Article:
parting words to some passengers of fashion. The body-servants were
taking their luggage to the carriages. Mr. Hopper envied the captain his
free and vigorous speech, his ready jokes, and his hearty laugh. All the
rest he knew for his own--in times to come. The carriages, the trained
servants, the obsequiousness of the humbler passengers. For of such is
the Republic.

Then Eliphalet picked his way across the hot stones of the levee, pushing
hither and thither in the rough crowd of river men; dodging the mules on
the heavy drays, or making way for the carriages of the few people of
importance who arrived on the boat. If any recollections of a cool, white
farmhouse amongst barren New England hills disturbed his thoughts, this
is not recorded. He gained the mouth of a street between the low houses
which crowded on the broad river front. The black mud was thick under his
feet from an overnight shower, and already steaming in the sun. The brick
pavement was lumpy from much travel and near as dirty as the street.
Here, too, were drays blocking the way, and sweaty negro teamsters
swinging cowhides over the mules. The smell of many wares poured through
the open doors, mingling with the perspiration of the porters. On every
side of him were busy clerks, with their suspenders much in evidence, and
Eliphalet paused once or twice to listen to their talk. It was tinged
with that dialect he had heard, since leaving Cincinnati.

Turning a corner, Eliphalet came abruptly upon a prophecy. A great drove
of mules was charging down the gorge of the street, and straight at him.
He dived into an entrance, and stood looking at the animals in startled
wonder as they thundered by, flinging the mud over the pavements.
A cursing lot of drovers on ragged horses made the rear guard.

Eliphalet mopped his brow. The mules seemed to have aroused in him some
sense of his atomity, where the sight of the pillar of smoke and of the
black cattle had failed. The feeling of a stranger in a strange land was
upon him at last. A strange land, indeed! Could it be one with his native
New England? Did Congress assemble from the Antipodes? Wasn't the great,
ugly river and dirty city at the end of the earth, to be written about in
Boston journals?

Turning in the doorway, he saw to his astonishment a great store, with
high ceilings supported by columns. The door was stacked high with bales
of dry goods. Beside him was a sign in gold lettering, "Carvel and
Company, Wholesale Dry Goods." And lastly, looking down upon him with a
quizzical expression, was a gentleman. There was no mistaking the
gentleman. He was cool, which Eliphalet was not. And the fact is the more
remarkable because the gentleman was attired according to the fashion of
the day for men of his age, in a black coat with a teal of ruffled shirt
showing, and a heavy black stock around his collar. He had a white
mustache, and a goatee, and white hair under his black felt hat. His face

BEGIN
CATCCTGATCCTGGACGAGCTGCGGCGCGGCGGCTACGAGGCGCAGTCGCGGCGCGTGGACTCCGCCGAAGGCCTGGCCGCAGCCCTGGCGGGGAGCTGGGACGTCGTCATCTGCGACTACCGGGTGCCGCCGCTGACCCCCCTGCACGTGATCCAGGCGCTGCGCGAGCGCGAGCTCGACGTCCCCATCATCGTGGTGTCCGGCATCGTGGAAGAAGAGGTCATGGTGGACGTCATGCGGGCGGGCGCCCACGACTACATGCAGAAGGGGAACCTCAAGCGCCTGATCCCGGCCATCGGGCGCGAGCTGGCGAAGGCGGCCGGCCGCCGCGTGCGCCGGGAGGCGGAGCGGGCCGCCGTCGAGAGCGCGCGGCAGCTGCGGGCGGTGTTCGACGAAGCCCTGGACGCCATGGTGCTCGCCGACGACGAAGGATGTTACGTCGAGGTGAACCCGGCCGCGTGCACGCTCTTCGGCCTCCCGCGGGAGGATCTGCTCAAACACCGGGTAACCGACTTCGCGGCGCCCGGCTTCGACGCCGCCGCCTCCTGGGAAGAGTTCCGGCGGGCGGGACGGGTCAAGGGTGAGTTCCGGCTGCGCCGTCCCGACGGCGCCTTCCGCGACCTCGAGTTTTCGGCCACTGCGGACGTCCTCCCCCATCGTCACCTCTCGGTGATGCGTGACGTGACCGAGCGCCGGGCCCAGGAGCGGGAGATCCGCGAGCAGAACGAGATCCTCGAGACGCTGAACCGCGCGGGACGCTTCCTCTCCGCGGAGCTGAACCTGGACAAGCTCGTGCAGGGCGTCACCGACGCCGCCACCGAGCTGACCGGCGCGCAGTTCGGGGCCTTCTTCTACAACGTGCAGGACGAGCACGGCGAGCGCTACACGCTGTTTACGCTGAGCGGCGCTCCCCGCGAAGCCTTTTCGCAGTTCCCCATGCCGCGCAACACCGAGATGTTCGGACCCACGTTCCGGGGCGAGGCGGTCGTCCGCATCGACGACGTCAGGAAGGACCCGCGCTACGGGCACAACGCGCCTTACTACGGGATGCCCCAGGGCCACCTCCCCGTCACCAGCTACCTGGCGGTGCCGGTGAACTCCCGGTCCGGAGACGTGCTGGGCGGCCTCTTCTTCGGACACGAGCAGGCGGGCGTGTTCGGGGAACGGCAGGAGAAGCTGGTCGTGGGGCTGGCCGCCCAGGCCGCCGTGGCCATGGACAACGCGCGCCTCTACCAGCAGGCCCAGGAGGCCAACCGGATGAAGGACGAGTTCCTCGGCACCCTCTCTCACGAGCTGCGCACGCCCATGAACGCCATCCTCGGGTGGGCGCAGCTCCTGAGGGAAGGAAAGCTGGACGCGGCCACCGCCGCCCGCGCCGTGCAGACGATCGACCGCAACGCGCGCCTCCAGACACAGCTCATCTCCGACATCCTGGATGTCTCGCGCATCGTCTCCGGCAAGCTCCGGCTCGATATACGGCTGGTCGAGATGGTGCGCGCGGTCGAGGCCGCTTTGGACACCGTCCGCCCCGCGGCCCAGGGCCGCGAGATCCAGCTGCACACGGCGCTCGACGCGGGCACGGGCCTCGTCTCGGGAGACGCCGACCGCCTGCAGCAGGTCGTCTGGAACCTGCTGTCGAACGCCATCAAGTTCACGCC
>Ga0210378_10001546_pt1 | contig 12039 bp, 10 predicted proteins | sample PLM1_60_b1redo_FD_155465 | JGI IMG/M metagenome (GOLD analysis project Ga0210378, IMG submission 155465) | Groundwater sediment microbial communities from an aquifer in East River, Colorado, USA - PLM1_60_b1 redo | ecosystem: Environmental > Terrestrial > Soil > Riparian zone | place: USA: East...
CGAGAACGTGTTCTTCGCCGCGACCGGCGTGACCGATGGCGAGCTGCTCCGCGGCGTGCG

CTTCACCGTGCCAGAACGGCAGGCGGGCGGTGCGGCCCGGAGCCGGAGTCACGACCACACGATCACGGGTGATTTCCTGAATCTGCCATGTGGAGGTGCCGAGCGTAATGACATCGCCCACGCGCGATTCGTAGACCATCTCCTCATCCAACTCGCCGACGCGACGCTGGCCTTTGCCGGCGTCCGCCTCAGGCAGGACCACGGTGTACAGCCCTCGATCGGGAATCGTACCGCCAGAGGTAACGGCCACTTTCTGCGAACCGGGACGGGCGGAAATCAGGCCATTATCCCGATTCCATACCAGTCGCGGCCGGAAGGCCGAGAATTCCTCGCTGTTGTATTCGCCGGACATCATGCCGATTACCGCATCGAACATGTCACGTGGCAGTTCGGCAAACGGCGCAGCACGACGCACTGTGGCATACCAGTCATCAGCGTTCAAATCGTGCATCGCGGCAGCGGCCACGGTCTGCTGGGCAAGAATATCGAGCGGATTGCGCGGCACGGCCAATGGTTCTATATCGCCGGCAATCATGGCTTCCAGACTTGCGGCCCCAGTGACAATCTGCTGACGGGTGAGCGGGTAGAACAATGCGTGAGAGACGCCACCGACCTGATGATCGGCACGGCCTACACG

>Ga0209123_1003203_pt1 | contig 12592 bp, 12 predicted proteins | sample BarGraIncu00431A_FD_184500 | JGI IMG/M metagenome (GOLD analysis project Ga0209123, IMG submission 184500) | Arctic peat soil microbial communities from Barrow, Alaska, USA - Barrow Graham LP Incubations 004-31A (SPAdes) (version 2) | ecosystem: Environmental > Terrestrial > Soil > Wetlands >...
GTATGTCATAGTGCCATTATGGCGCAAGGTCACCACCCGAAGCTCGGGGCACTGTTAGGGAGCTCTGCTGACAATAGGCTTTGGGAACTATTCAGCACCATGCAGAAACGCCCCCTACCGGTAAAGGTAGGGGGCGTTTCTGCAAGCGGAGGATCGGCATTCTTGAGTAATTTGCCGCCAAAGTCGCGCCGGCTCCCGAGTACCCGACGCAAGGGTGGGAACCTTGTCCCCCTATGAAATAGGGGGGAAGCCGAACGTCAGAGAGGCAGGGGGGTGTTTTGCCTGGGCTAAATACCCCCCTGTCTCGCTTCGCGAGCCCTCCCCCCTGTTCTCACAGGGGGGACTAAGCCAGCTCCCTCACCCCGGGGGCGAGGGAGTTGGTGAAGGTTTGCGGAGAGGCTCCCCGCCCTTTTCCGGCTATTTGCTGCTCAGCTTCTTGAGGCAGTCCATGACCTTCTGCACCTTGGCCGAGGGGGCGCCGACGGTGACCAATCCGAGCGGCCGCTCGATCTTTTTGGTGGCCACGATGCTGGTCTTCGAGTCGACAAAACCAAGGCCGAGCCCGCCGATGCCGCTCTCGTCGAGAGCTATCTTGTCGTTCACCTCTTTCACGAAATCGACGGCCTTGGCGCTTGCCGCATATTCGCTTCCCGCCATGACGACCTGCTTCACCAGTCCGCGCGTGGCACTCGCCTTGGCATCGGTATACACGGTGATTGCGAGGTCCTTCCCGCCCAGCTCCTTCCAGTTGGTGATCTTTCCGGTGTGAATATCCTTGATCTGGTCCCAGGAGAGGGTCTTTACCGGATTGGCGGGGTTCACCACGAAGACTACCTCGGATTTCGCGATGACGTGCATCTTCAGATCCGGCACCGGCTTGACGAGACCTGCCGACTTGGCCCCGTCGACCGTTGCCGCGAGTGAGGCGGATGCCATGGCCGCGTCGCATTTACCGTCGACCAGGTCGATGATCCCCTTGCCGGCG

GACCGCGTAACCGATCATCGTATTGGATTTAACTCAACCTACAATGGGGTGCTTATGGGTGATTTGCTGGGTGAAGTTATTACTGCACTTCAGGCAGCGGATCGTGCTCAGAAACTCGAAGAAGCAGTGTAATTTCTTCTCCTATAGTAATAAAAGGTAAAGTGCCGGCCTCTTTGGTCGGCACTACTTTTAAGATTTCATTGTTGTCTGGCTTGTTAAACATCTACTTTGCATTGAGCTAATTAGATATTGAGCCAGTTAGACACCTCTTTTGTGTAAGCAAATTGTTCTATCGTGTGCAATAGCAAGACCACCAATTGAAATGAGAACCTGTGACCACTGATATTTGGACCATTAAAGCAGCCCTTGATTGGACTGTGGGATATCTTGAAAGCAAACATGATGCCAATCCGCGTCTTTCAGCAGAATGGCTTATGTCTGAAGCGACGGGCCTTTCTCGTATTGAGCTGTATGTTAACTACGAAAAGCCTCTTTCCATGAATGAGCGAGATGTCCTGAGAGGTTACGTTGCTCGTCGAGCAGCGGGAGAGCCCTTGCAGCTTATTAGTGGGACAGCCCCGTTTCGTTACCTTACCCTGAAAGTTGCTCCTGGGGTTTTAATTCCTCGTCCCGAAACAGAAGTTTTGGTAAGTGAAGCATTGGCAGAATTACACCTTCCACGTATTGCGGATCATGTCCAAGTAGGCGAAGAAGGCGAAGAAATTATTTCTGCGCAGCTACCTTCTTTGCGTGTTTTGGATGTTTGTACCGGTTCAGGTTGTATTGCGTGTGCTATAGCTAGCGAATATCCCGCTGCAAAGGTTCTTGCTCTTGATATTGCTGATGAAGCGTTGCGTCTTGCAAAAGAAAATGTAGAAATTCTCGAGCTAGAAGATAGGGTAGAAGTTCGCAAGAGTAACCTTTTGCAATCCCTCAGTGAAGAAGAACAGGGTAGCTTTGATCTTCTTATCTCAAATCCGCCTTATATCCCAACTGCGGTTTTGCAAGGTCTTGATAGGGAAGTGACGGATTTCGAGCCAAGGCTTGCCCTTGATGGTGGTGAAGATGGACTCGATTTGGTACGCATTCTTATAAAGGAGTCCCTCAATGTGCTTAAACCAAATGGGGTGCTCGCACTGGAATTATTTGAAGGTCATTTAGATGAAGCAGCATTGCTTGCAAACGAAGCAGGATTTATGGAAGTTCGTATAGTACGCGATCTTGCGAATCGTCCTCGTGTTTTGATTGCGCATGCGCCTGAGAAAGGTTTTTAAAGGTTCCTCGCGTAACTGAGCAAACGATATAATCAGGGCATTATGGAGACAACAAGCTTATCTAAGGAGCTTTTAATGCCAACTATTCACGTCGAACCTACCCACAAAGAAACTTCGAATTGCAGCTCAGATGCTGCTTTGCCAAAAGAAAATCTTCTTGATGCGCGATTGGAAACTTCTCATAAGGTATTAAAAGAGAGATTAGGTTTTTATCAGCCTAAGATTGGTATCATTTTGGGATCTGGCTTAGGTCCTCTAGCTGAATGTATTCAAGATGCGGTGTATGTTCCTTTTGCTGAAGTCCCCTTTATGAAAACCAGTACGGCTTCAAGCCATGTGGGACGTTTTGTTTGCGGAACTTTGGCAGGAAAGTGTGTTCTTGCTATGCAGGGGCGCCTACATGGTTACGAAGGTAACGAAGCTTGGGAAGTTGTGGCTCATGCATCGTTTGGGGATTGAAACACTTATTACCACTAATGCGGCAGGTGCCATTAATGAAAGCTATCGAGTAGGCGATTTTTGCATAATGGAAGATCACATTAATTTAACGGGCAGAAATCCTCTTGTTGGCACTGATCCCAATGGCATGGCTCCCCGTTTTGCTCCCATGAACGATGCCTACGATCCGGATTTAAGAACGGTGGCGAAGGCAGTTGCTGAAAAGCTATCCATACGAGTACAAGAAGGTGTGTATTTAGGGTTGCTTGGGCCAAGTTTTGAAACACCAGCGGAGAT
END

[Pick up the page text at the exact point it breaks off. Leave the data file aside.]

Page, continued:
was long, his nose straight, and the sweetness of its smile had a strange
effect upon Eliphalet, who stood on one foot.

"Well, sonny, scared of mules, are you?" The speech is a stately drawl
very different from the nasal twang of Eliphalet's bringing up. "Reckon
you don't come from anywhere round here?"

"No, sir," said Eliphalet. "From Willesden, Massachusetts."

"Come in on the 'Louisiana'?"

"Yes, sir." But why this politeness?

The elderly gentleman lighted a cigar. The noise of the rushing mules had
now become a distant roar, like a whirlwind which has swept by. But
Eliphalet did not stir.

"Friends in town?" inquired the gentleman at length.

"No, sir," sighed Mr. Hopper.

At this point of the conversation a crisp step sounded from behind and
wonderful smile came again on the surface.

"Mornin', Colonel," said a voice which made Eliphalet jump. And he swung
around to perceive the young captain of the Louisiana.

"Why, Captain Lige," cried the Colonel, without ceremony, "and how do you
find yourself to-day, suh? A good trip from Orleans? We did not look for
you so soon."

"Tolluble, Colonel, tolluble," said the young man, grasping the Colonel's
hand. "Well, Colonel, I just called to say that I got the seventy bales
of goods you wanted."

"Ephum" cried the Colonel, diving toward a counter where glasses were set
out,--a custom new to Eliphalet,--"Ephum, some of that very particular
Colonel Crittenden sent me over from Kentucky last week."

An old darkey, with hair as white as the Colonel's, appeared from behind
the partition.

"I 'lowed you'd want it, Marse Comyn, when I seed de Cap'n comin'," said
he, with the privilege of an old servant. Indeed, the bottle was beneath
his arm.

The Colonel smiled.

"Hope you'se well, Cap'n," said Ephum, as he drew the cork.

"Tolluble, Ephum," replied the Captain. "But, Ephum--say, Ephum!"

"Yes, sah."

"How's my little sweetheart, Ephum?"

"Bress your soul, sah," said Ephum, his face falling perceptibly, "bress
your soul, sah, Miss Jinny's done gone to Halcyondale, in Kaintuck, to
see her grandma. Ole Ephum ain't de same nigger when she's away."

The young Captain's face showed as much disappointment as the darkey's.

"Cuss it!" said he, strongly, "if that ain't too bad! I brought her a
Creole doll from New Orleans, which Madame Claire said was dressed finer
than any one she'd ever seen. All lace and French gewgaws, Colonel. But
you'll send it to her?"

"That I will, Lige," said the Colonel, heartily. "And she shall write you
the prettiest note of thanks you ever got."

"Bless her pretty face," cried the Captain. "Her health, Colonel! Here's
a long life to Miss Virginia Carvel, and may she rule forever! How old
did you say this was?" he asked, looking into the glass.

"Over half a century," said Colonel Carvel.